I am Beeston: Jamil Ahmed – Postmaster

“I grew up as a migrant child in greater Manchester. We lived in some of the poorer areas of Manchester. At the age of 10, my father got a job in Nottingham and we made the big move from Manchester to Sneinton. I went to Greenwood School which later became the Nottingham Academy. We moved to Beeston in 1994, as it was a friendly area and also well known for good amenities.

“In 2013, an opportunity arose to buy the local post office on Broadgate. I decided to take this opportunity, as I wanted a change from my previous job. Living in Beeston and having a business in Beeston, allowed me to stay connected with my local community and allowed me to contribute to the local area. It also helped me to gain knowledge of the local community. The post office plays an important part when it comes to serving the local community, and I don’t just mean the products and services that it offers, but from helping customers with non-postal related issues to conversing with some of the elderly and vulnerable customers who don’t have anyone to talk to, but love coming into the post office to have a chat. I often see the majority of my customers in and around Beeston, and some of them I know so well, that I have built up a good relationship, that even when they move out of the area they still come back to use my post office.

“What I like about Beeston, is that it’s very lively with the university and there are many prominent businesses around. A lot of green spaces such as university park and Rylands. Beeston is very diverse and very friendly and I think that’s what makes the town so unique. Most people are very relaxed and this creates a great atmosphere. Since 1991 the town centre has been transformed a few times. The old shops such McDonald’s, Superdrug, Be Wise and many others have all gone. But the construction of Tesco’s and now the new cinema bring new opportunities. Not forgetting the tram.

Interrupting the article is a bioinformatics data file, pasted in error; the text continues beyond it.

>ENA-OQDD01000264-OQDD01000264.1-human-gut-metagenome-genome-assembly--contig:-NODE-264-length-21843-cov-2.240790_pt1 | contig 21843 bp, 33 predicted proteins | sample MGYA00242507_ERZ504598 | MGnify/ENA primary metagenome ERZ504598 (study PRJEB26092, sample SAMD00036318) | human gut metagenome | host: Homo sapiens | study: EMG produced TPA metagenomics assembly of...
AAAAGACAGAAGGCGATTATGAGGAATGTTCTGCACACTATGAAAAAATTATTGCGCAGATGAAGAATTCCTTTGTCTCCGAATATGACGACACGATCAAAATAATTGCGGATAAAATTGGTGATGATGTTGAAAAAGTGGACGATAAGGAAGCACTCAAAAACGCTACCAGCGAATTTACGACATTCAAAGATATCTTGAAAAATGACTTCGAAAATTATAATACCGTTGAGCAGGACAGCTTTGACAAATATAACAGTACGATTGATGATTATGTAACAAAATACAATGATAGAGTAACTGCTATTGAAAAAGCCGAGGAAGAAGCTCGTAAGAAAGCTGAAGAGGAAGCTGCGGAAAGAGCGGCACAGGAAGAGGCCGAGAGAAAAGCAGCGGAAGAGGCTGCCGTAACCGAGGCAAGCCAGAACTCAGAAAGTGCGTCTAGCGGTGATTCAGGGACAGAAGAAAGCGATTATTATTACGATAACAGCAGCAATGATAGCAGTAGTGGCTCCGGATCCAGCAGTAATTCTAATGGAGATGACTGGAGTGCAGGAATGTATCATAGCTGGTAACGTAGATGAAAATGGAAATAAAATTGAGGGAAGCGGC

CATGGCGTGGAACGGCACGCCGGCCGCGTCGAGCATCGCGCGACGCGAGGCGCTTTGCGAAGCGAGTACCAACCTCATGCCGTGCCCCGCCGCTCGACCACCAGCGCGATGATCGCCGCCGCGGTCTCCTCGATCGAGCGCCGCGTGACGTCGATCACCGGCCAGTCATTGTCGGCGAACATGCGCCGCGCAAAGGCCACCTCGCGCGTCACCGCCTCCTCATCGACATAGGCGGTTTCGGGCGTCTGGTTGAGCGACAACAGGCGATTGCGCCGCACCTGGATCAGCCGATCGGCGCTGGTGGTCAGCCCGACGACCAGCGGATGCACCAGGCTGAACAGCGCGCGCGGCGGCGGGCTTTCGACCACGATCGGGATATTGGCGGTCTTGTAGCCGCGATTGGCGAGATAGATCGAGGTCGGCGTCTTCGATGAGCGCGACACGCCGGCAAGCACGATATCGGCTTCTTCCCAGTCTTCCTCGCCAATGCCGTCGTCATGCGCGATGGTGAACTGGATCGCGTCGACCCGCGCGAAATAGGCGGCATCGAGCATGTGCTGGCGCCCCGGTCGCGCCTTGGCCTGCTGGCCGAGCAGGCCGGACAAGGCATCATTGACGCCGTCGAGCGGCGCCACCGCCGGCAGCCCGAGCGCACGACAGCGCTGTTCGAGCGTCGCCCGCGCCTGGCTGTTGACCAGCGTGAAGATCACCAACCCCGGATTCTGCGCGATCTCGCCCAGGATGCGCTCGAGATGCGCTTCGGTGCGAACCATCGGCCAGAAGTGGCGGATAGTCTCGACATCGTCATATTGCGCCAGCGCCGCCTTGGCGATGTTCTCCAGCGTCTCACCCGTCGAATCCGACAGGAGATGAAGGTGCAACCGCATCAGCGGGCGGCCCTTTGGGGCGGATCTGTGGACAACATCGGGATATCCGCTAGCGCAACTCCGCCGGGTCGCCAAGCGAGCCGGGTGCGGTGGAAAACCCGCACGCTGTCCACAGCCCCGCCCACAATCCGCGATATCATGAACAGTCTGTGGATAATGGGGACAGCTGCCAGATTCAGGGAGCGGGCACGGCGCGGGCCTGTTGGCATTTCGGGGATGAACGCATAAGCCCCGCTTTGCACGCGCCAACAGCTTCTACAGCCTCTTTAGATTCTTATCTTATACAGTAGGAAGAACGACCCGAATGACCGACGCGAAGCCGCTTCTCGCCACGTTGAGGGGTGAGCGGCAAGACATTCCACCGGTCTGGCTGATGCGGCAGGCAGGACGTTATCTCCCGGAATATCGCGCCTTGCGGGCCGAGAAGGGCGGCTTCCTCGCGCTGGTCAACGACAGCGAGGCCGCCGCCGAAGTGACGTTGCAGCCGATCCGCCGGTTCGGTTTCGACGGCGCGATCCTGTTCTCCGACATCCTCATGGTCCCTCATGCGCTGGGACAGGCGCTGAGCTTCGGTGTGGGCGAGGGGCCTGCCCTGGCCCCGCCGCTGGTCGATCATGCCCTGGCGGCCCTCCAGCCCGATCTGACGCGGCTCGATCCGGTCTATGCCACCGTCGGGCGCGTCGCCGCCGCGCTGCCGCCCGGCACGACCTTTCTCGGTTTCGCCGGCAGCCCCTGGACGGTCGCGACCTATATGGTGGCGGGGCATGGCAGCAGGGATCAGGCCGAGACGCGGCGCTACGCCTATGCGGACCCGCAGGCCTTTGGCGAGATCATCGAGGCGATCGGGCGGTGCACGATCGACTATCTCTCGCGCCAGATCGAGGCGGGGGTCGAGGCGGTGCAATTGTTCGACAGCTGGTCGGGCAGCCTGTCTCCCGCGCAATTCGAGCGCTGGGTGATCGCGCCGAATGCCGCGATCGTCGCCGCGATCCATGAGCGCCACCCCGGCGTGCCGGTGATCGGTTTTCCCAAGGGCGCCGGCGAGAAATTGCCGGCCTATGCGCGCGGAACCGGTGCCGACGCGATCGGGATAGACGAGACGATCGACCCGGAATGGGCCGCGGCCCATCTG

“One thing I have done is the development of two derelict commercial properties on Chilwell Road and transformed them into a modern retail premise and two flats.  My brother and I bought the shops back in October 2015. They were derelict and completely ruined and so we spent most weekends and evenings fixing it up. The work took us 18 months in total. These were featured on the TV series ‘Homes Under the Hammer’. I had great fun doing the show, and the episode was aired in 2017. After that, it was nice to get recognised around Beeston when shopping and at work. It still turns up on daytime TV, and someone will say that I’ve been on TV again”.

“There are so many funny stories that have happened at the post office. If I had to pick one it would be when a student came in and handed me an item, unpacked, and with no address on it. They simply walked out whilst I was walking back to the serving counter. Another one is that someone once posted a parcel, and then three years later he received it back and he asked me why. 

“I’m proud to say that as a sub-postmaster, I enjoy serving the local community and I hope the local community will give me the opportunity to serve them. I would ask everyone who reads this article to use their local post office and encourage friends and family to use theirs. Post offices are run by individual Postmasters, and we rely on the customers’ footfall to keep us open. We offer a wide range of services such as postal services (Royal Mail and Parcel Force worldwide), local collect services, currency exchange, travel insurance, DVLA services, passport check and send and many more. We also sell greeting cards, stationery, toys, gifts and household items. You can even drop off your dry cleaning.